“Are you my mommy?”

I just watched a spooky science fiction show where this odd, ghostly child keeps going up to different adults and asking them that, over and over. “Are you my mommy?”

And it’s creepy because the kid is creepy, and it’s creepy because of the insistence of the request, and it’s creepy because of the repetition. Yet I feel like that’s exactly what I’m doing with message boards.

Only instead of “Are you my mommy?” it’s “Are you my audience?”

I have a listing (actually, if you count the power of my firm, many listings) so now I face the marketing step of trying to figure out where my customers are. And gosh, where are they?

The Internet seems like a logical place to start. We know from the National Association of Realtors that home buyers use the Net, and we know from our own experience that the Web is full of information and fun. I personally have reaped the rewards of the medium’s power to connect people to each other – I met my husband on a dating site.

But man, are those chat boards cold.

I post on Craigslist around once a day – that I do for “free,” as it were. I feel like I have knowledge that many posters don’t have, and to me, sharing it is the equivalent of pro bono lawyering.

But that’s all I can do – any attempts at conversion are met with cold, cold snubs.

The guy moving to Long Beach who doesn’t have a broker? He loved my tip about asking the seller to produce heating bills, but disappeared when I offered a referral to the agent who sold me my house there (I’m not even promoting myself, for Pete’s sake!)

I told a Texan who asked about 3- to 4-bedroom rentals in NYC about price ranges, offered him a Web site where he could go directly to a luxury developer (and not pay me), and also explained to him what brokers did to justify our commission. I headlined my post “From an Agent.”

I got this in reply, from a new poster, under the headline “Total Crap (Broker Crapola)”:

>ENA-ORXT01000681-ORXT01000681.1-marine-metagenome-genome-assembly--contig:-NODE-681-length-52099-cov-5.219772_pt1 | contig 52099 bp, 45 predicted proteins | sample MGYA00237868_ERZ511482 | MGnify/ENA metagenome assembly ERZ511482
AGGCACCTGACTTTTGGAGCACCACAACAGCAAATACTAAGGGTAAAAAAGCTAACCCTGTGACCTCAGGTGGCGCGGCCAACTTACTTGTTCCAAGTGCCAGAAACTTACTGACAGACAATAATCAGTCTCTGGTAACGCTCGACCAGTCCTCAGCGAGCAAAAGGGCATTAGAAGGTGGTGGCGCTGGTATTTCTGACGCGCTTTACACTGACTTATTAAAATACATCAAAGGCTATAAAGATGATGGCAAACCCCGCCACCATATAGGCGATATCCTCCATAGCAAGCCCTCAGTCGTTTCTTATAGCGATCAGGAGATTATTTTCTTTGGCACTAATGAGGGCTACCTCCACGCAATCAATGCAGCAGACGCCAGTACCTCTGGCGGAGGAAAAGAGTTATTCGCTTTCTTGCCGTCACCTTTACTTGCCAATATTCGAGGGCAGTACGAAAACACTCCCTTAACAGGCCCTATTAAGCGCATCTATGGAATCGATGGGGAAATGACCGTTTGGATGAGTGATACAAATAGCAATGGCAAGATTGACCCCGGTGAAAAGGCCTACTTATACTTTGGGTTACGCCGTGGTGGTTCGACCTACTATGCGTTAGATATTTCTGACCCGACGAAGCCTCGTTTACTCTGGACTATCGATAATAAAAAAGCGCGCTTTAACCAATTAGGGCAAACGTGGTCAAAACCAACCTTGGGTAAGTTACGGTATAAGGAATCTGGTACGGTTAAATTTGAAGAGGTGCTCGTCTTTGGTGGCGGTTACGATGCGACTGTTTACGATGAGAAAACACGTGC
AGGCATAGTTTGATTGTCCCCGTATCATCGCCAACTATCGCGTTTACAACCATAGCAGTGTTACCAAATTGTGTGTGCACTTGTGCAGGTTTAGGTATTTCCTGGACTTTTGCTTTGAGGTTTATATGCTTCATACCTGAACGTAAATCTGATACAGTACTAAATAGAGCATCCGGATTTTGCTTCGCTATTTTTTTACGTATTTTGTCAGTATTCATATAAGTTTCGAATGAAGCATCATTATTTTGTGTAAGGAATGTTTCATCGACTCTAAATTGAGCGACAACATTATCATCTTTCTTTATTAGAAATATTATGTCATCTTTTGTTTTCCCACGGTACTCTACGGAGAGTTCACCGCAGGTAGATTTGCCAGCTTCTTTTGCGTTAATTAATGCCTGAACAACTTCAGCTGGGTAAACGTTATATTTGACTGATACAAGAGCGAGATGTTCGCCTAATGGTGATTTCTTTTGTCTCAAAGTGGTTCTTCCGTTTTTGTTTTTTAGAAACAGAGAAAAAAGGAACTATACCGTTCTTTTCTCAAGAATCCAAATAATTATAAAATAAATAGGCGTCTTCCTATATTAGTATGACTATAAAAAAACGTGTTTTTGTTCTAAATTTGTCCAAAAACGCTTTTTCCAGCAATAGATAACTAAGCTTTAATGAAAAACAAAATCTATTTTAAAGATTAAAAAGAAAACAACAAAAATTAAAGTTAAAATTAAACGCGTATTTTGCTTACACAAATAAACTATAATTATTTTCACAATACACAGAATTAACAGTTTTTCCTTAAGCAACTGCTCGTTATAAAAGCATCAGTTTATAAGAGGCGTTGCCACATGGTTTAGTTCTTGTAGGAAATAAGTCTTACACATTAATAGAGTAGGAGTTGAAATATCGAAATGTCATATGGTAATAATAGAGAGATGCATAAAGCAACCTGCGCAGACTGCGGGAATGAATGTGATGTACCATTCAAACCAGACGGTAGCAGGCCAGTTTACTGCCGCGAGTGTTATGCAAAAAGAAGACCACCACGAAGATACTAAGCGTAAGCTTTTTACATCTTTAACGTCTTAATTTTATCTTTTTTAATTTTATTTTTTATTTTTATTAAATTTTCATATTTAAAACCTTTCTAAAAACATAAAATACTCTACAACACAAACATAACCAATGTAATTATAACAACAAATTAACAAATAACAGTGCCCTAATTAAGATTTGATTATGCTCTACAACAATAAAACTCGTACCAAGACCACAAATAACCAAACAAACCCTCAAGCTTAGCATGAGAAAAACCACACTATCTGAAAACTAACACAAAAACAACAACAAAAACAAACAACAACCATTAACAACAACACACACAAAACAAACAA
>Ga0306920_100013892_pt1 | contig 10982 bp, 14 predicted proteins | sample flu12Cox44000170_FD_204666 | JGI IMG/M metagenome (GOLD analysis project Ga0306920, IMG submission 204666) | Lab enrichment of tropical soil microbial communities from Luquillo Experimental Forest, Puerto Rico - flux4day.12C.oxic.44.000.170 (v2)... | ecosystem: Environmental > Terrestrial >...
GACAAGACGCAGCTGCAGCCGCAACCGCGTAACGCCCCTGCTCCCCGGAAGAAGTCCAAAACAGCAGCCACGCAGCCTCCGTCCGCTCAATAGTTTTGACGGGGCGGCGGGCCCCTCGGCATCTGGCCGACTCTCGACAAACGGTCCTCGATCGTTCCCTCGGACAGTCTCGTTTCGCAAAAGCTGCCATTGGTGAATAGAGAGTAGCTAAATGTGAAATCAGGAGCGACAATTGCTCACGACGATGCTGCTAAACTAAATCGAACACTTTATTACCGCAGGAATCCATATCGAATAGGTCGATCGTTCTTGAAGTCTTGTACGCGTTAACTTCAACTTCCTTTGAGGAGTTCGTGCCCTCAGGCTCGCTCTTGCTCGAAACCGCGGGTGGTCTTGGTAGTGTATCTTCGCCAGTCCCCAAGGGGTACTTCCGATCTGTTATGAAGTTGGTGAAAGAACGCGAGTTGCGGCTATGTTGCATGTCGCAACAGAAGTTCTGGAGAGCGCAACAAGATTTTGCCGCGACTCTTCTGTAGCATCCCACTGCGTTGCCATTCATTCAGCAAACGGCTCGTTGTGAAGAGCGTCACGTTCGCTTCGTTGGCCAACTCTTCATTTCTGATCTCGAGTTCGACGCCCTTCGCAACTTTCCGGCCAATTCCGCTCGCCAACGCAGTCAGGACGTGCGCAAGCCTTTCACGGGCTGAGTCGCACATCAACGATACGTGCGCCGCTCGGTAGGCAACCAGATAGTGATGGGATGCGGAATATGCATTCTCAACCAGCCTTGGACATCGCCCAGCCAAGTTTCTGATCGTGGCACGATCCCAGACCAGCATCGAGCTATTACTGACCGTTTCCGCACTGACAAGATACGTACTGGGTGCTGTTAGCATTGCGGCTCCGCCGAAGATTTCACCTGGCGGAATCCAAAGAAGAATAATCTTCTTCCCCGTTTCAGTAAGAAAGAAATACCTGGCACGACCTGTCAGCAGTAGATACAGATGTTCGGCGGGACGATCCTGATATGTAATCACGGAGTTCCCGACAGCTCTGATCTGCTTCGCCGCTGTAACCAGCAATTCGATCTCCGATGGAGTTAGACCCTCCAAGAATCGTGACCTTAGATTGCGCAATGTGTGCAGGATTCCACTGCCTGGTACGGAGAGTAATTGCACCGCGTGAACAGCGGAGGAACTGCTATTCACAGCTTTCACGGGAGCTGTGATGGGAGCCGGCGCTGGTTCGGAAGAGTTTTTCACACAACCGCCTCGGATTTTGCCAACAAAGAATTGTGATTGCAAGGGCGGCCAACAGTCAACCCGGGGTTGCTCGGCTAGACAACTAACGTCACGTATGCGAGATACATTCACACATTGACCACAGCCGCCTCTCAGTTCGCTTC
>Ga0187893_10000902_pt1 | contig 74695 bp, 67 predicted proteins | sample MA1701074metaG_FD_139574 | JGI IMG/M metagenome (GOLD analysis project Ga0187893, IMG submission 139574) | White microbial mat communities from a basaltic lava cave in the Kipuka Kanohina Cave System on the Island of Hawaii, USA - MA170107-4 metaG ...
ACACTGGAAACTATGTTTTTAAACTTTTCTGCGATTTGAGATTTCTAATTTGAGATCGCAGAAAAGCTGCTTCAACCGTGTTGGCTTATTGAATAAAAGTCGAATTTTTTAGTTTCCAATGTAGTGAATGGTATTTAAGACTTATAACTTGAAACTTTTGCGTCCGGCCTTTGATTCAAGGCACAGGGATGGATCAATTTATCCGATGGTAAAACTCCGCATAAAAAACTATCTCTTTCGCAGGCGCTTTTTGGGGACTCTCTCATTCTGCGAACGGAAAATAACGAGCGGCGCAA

“[Y]ou sell the aura of “ideal and perfect”. And this person wants a 3-4 bedroom in Manhattan. I don’t care who they are, the ‘perfect unit’ for 3 bedrooms in Manhattan at minimum is going to cost $8K/Mo.”

The original poster thanked this guy for warning him about my incredibly deceptive “Broker BS.” And the punch line is . . . I had given a price range of up to $9,000/mo.

The vituperation I’ve found on Web message boards is just incredible.

I have a couple of clients relocating to New York with their toddler; I don’t know anything about toddlers, so I spent a couple of days on urbanbaby.com.

This is a great site for moms to get advice from other moms about schools and breast feeding. Yet when it comes to real estate, I keep seeing one thread: “I’m a buyer and I just saw the perfect house, but I hate the agent who found it for me. Do I have to pay her?”

It would never occur to me, if I broke my wrist and the doctor was brusque, that I would withhold payment after he set it.

Now I understand that not everybody feels this way. But there’s something about an Internet post that unleashes the id: I HATE YOU HAH HAH HAH.

That said, is there a place on the Web to meet good customers? I have a very strong media background, so I just wrote a local newspaper piece with lots of helpful advice for buyers and sellers. If people are helped by it, great. If they e-mail me and I meet them, better.

But it’s unlikely that anyone will take the trouble to e-mail me and point out that I’m a scourge on the skin of humanity.

The most interesting subset of this problem is how to meet rich clients. My firm has some rentals so high-end that they will be taken only by Wall Streeters – you figure someone has to be pulling down $400,000 a year to throw down $10,000 a month in rent. There are certainly print outlets for reaching those people. Those luxury properties can be marketed to other brokers who are known for that kind of clientele. And there are personal relationships that can be worked – suddenly I’m rediscovering my Harvard classmates.

But electronically? I can’t find anything. The great real estate blogs and communities here are populated by industry people, not the millionaire consultants of my dreams. The New York media with good print demographics have electronic communities with very little traffic — or no traffic whatsoever. The publisher who creates a Web product that somehow really only lets rich people onto its message boards will make a fortune from me in advertising alone.

Unless his product is totally full of crap.

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